Dekemaba 10-12: #ANZLHS2018

December 10-12: #ANZLHS2018

By: A. Kuuipoleialoha Poai

Aloha and greetings from the University of Wollongong in Australia. I am here to present at the 37th Annual Conference of the Australian and New Zealand Law and History Society.  As an invited guest, I would first like to extend my appreciation to the Dharawal nation and Wodi Wodi people—the original inhabitants of this land. Indigenous sovereignty was never ceded and I pay my respect to their elders, past, present and emerging.

Program for the 37th Annual Conference of the Australian and New Zealand Law and History Society.

The conference was entitled, “Exclusion, Confinement, Dispossession: Uneven Citizenship and Spaces of Sovereignty.” Audra Simpson provided the keynote, “Savage States: Settler Governance in an Age of Sorrow.” We also were blessed to have a plenary session entitled, “Dreaming Inside: The Black Wallaby Writers’ Creative Writing Program for Indigenous Prisoners.” It was an inspiring talk that allowed us to see how creative expression has been a powerful form of healing for aboriginal prisoners.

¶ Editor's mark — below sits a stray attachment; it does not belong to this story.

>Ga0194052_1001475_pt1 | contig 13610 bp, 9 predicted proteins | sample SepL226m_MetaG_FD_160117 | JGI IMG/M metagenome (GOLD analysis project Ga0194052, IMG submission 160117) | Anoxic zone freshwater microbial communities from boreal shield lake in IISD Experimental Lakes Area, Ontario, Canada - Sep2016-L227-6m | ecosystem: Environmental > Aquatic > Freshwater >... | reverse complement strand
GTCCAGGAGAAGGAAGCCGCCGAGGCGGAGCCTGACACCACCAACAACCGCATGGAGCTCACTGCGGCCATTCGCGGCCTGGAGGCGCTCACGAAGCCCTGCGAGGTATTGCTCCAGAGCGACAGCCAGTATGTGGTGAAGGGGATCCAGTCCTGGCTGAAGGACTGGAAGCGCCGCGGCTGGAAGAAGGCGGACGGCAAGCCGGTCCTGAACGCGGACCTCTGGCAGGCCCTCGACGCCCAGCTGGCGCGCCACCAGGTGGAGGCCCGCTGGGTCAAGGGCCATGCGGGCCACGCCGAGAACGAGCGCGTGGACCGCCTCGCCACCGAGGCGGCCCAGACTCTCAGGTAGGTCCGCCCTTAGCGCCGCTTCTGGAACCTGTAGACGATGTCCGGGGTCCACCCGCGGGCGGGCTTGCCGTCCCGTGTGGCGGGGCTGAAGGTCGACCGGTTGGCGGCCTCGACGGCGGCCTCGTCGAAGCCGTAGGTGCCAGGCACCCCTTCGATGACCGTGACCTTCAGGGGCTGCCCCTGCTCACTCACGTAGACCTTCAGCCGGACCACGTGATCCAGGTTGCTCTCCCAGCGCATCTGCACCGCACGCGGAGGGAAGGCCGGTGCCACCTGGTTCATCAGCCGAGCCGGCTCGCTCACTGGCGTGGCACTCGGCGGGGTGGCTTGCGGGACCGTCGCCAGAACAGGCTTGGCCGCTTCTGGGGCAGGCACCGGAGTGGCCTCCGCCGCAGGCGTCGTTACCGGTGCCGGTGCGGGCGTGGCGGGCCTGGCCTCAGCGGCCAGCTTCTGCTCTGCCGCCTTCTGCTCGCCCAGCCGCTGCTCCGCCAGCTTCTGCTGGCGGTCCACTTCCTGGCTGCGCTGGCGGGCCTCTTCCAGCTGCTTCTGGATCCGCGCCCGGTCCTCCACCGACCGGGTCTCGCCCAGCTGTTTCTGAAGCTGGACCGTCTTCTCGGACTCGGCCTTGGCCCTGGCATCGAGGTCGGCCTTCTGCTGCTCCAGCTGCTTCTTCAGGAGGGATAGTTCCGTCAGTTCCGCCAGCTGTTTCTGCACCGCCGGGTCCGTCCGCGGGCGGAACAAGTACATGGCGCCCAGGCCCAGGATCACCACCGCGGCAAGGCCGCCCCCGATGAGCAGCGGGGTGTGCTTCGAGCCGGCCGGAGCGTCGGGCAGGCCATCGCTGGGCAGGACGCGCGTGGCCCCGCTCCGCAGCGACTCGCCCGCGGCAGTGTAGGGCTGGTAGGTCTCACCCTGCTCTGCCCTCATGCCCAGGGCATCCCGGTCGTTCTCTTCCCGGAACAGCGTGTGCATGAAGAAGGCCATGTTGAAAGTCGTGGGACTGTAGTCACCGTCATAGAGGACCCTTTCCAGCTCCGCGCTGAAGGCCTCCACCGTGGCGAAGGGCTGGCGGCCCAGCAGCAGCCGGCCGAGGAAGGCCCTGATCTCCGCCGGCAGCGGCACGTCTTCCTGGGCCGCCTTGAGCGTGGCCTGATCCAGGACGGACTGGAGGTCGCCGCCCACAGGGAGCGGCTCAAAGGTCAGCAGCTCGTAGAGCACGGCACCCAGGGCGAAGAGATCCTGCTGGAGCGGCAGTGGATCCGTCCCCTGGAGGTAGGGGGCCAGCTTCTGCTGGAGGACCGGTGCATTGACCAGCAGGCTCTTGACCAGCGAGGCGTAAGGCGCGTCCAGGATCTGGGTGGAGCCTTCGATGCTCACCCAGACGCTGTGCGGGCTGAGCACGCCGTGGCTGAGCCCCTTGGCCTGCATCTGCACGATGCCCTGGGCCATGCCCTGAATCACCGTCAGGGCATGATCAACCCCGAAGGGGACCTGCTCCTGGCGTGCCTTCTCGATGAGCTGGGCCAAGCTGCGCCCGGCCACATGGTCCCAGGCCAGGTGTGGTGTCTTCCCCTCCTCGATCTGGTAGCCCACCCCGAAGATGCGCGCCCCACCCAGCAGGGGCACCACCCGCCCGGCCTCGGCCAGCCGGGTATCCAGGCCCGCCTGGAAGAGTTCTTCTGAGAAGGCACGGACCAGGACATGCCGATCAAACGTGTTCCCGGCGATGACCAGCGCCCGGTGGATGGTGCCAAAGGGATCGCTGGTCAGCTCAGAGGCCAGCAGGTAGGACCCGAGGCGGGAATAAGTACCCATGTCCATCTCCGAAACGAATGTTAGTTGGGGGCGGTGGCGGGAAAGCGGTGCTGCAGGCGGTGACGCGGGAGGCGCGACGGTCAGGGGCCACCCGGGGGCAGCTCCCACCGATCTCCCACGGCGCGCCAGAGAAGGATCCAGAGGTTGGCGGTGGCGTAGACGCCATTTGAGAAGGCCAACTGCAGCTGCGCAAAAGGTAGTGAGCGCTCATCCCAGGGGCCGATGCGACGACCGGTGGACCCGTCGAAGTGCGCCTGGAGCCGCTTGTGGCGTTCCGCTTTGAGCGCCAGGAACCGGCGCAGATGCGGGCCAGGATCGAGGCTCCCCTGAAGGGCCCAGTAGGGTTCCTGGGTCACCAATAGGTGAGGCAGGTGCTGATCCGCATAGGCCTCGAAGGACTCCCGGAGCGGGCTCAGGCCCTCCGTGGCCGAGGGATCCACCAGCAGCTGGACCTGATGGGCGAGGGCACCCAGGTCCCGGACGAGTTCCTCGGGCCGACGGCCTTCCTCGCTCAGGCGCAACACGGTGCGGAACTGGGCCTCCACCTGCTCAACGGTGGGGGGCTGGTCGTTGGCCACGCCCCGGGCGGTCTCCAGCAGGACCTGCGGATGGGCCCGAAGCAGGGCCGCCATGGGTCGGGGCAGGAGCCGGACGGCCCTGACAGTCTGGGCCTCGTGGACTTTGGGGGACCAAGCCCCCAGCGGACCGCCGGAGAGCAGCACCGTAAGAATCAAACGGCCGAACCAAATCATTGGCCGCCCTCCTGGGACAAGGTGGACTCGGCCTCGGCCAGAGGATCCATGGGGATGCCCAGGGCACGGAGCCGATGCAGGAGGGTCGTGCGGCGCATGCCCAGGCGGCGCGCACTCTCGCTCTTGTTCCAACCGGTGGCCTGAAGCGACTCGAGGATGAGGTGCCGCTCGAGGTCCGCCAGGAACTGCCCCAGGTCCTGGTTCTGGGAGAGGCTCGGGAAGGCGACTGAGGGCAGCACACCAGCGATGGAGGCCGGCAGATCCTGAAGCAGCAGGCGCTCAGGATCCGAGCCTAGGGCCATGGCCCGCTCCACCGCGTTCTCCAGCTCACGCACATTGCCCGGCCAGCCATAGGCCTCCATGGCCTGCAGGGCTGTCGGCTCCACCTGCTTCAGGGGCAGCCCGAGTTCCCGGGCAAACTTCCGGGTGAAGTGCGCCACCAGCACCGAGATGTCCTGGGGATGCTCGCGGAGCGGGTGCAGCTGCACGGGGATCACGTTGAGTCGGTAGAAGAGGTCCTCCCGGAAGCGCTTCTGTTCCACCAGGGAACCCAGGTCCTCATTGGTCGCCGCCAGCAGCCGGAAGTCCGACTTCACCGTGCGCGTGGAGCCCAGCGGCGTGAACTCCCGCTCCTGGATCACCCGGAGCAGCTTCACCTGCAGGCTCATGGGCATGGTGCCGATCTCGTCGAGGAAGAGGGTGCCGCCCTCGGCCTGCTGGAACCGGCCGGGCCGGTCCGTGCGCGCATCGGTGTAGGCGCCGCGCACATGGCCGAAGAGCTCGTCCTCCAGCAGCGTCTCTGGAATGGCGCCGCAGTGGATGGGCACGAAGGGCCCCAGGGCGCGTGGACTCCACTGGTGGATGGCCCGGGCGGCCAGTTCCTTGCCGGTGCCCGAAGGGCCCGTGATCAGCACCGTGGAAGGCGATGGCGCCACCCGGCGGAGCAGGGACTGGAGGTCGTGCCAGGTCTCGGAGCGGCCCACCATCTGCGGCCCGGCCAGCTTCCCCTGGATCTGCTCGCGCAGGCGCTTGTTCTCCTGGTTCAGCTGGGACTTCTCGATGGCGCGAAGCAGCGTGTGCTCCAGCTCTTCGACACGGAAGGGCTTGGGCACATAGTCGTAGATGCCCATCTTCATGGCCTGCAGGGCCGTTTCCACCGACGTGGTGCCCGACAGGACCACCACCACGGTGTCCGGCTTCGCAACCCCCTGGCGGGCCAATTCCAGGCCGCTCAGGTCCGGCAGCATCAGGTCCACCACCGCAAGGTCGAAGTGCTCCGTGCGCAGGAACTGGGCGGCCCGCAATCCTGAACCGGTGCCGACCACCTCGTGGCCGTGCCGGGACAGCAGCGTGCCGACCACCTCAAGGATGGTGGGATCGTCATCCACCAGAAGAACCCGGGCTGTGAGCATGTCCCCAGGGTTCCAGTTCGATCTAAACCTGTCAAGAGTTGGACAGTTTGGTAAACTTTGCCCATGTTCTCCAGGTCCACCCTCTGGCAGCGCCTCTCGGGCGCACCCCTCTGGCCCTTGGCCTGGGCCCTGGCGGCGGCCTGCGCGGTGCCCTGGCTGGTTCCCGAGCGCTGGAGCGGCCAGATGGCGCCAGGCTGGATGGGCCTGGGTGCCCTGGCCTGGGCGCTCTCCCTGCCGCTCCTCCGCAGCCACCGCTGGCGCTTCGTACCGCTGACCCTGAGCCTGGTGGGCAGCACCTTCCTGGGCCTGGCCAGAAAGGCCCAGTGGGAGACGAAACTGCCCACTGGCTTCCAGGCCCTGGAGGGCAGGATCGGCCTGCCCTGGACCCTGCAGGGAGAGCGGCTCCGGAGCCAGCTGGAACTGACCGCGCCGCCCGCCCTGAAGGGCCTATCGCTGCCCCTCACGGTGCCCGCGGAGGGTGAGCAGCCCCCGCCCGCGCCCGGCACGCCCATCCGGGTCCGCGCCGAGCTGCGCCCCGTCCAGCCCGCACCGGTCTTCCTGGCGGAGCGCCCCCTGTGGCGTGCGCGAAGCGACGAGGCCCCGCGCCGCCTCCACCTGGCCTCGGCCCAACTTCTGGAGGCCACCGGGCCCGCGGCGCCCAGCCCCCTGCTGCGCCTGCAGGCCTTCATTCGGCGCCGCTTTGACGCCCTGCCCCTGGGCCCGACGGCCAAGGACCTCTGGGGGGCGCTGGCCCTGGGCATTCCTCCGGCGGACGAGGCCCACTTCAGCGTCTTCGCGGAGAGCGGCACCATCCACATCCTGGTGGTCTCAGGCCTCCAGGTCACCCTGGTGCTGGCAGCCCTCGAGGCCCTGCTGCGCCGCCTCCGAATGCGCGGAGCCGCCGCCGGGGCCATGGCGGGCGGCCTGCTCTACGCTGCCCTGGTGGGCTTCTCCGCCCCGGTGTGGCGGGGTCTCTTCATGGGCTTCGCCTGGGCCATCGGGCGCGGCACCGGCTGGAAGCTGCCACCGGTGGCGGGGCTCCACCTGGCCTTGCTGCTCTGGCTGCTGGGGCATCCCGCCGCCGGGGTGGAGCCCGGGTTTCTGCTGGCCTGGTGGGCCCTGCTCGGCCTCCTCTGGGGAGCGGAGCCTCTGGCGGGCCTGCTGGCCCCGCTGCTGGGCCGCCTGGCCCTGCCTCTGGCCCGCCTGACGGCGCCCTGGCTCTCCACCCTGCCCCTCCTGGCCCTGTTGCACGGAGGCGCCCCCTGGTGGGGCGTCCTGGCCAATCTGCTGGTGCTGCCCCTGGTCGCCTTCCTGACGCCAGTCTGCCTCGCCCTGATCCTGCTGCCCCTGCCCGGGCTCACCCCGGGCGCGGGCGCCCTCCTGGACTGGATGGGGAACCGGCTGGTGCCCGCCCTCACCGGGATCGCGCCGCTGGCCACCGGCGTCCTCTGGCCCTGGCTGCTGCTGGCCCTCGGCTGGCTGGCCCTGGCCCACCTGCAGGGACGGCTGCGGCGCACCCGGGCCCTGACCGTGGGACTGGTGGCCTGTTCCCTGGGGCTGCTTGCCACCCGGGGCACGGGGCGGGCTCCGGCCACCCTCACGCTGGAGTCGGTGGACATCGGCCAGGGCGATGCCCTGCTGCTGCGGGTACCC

My conference paper, “Confinement in the Hawaiian Kingdom, Before and After Annexation: Understanding Incarceration Disparities Wrought by Injustice,” provided a demographic profile of the prison and asylum population during the Kingdom of Hawaiʻi, from approximately 1866–1902. By examining prison records, asylum records, original case files, and government reports, I attempt to answer the following questions.  To what extent did Hawaiʻi’s prison and asylum population resemble the wider population of the Kingdom, and it what ways did it differ? What was the national origin of those inmates? What types of incarceration-specific characteristics do we see at various times in history? Were there any changes in Hawaiʻi’s incarcerated population subsequent to contemporary policy and legal changes that were implemented?

Prior to annexation, in comparison with the general population, Hawaiians were under-represented in both the prison and asylum populations. Indeed, Hawaiians only became over-represented at the turn of the century.  My conference paper provided some possible explanations for these results.

Blawg postings will resume next week when I return from Australia. Mahalo for your support!